on March 17, 2020

Times have certainly changed, but there are some things that have remained the same. Birthdays still happen on the same day every year, anniversaries persist and holidays will be there no matter what. So it begs the question: With all of this scary and unknowable change, is it OK to feel sad during special occasions?

In the midst of working from home (or having to go into work) and homeschooling and not seeing your friends and being eerily aware of how often you wash your hands and maybe watching people get sick around you and listening to the news, what's really happening is grief. Some of us are grieving for the loss of normalcy and the anxiety that lives just beneath the surface of each day. Others are grieving because they've just lost someone or they can't work from home and must sit holding their stress inside all day long. There are so many personal reasons to grieve right now, and that process takes time.

"We need to move through the pain of loss. We need to step into it, really get to know it, in order to learn how to live with it," according to Elisabeth Kugler-Ross and David Kessler in their book On Grief and Grieving: Finding the Meaning of Grief Through the Five Stages of Loss. "In essence, that's what grief is. It's the opening up to the exquisite pain of absence. It's the moment when you stop trying to to move on or change how much it hurts, and just let it out."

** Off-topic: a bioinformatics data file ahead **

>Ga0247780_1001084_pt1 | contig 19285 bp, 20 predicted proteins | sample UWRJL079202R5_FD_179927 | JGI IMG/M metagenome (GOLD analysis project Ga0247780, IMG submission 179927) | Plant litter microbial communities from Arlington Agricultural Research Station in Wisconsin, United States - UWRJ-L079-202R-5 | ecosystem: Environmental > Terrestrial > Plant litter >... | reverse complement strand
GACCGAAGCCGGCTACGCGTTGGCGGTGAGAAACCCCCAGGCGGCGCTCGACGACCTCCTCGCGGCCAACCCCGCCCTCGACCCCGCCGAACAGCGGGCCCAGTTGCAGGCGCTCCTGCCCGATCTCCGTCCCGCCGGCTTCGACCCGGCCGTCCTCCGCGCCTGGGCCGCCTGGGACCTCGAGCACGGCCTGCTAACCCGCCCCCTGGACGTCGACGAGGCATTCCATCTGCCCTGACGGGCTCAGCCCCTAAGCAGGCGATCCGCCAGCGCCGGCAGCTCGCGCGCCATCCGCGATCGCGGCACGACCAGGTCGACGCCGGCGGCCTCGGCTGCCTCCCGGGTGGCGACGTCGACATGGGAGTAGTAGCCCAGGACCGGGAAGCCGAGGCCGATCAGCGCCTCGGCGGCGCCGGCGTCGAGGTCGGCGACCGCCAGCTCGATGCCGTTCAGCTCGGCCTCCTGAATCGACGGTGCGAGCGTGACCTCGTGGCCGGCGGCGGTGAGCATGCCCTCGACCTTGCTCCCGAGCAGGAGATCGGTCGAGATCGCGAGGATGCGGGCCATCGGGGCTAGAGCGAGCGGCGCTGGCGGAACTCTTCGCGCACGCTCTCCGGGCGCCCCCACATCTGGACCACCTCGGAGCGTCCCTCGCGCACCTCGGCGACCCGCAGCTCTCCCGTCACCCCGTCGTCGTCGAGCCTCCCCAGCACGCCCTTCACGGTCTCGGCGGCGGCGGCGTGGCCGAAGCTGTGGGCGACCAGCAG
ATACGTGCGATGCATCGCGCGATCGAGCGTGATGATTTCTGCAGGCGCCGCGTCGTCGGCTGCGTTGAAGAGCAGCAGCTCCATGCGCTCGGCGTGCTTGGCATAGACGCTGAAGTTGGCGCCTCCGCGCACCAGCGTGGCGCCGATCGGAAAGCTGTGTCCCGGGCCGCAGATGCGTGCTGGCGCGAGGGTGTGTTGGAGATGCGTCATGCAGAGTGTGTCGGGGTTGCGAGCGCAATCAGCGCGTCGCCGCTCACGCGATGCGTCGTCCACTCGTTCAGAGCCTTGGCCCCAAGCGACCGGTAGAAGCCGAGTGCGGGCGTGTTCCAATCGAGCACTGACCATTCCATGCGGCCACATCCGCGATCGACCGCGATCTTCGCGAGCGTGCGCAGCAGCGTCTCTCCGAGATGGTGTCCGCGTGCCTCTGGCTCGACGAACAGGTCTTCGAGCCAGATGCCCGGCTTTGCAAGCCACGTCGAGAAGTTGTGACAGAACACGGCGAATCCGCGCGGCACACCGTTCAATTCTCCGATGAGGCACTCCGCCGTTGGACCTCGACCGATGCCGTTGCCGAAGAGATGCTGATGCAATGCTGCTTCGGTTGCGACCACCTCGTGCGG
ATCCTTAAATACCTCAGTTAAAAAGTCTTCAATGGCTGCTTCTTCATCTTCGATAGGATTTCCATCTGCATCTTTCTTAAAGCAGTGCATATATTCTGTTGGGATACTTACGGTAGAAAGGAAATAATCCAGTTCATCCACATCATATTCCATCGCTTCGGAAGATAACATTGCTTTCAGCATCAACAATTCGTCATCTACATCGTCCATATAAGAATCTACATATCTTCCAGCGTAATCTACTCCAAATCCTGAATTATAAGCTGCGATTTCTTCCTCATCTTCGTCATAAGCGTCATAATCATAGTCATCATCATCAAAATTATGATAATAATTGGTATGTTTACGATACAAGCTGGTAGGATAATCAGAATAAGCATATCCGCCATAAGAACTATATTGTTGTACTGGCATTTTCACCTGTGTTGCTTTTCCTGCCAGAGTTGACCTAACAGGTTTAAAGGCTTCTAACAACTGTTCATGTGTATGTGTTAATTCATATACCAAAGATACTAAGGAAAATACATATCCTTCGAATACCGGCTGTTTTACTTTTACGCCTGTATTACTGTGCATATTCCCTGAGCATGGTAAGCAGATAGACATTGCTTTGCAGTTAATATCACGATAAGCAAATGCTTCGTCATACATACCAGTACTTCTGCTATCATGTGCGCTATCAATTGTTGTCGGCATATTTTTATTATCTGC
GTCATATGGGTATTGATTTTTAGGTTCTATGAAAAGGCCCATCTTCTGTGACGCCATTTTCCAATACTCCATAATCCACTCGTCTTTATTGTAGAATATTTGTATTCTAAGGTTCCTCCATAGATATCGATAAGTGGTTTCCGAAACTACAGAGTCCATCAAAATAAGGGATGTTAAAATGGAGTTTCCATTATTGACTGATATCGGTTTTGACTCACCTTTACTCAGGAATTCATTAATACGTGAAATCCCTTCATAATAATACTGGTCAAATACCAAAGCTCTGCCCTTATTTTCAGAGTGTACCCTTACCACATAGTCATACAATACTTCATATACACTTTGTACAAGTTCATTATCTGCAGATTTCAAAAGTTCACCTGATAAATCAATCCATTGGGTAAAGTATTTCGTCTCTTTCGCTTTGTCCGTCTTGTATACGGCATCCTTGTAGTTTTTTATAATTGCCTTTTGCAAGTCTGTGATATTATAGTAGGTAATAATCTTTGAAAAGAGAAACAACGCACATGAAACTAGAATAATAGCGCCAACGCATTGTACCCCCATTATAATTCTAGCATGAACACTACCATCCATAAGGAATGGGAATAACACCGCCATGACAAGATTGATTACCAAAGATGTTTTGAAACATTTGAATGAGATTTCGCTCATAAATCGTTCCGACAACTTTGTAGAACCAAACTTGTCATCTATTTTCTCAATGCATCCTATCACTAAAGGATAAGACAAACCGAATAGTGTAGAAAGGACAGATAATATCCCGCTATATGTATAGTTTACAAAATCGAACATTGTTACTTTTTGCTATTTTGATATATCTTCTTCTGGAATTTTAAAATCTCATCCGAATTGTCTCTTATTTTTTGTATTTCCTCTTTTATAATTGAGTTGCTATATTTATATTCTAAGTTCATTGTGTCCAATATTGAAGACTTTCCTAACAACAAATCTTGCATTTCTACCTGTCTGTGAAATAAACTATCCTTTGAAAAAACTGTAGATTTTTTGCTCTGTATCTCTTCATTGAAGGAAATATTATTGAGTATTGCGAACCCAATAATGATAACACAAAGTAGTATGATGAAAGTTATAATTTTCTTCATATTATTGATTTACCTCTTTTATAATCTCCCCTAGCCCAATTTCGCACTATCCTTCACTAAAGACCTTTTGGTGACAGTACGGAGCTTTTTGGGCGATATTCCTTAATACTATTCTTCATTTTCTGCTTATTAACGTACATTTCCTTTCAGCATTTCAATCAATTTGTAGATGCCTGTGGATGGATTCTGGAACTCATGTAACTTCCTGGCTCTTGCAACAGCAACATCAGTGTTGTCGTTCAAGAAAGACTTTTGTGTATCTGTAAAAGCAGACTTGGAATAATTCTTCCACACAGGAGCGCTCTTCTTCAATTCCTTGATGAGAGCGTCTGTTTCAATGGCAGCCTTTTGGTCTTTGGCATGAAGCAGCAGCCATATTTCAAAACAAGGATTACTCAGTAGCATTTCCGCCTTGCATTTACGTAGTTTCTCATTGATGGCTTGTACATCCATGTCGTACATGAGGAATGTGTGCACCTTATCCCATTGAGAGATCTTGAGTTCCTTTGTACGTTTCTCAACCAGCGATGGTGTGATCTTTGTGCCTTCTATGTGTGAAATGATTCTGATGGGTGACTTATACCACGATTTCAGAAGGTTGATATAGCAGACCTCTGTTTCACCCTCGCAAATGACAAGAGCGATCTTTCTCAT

While holidays are typically a time of reflection, they can seemingly magnify that feeling of grief. There's a good chance your dinner table looked very different at this time a year ago. There were likely more people sitting around it. There's a good chance you spent the morning hugging neighbors and picking up your go-to sides and desserts from your favorite local spots. And it's so completely and utterly valid to feel sad that, this year, might become very memorable but for, what feels like, all the wrong reasons.

Anyway, this is all to say that if you've been feeling down and beating yourself up about it, just don't. This is hard. There is no handbook for how to parse through all of these new emotions that the world is collectively grappling with. It's ok to feel however you feel and to let the others close to you do the same. And when you're ready to let it out, it'll happen and that will be a small thing to celebrate.

Be sure to listen to this episode of The MomForce Podcast for more tips on working from home, or if you just want real moms sharing their real struggles.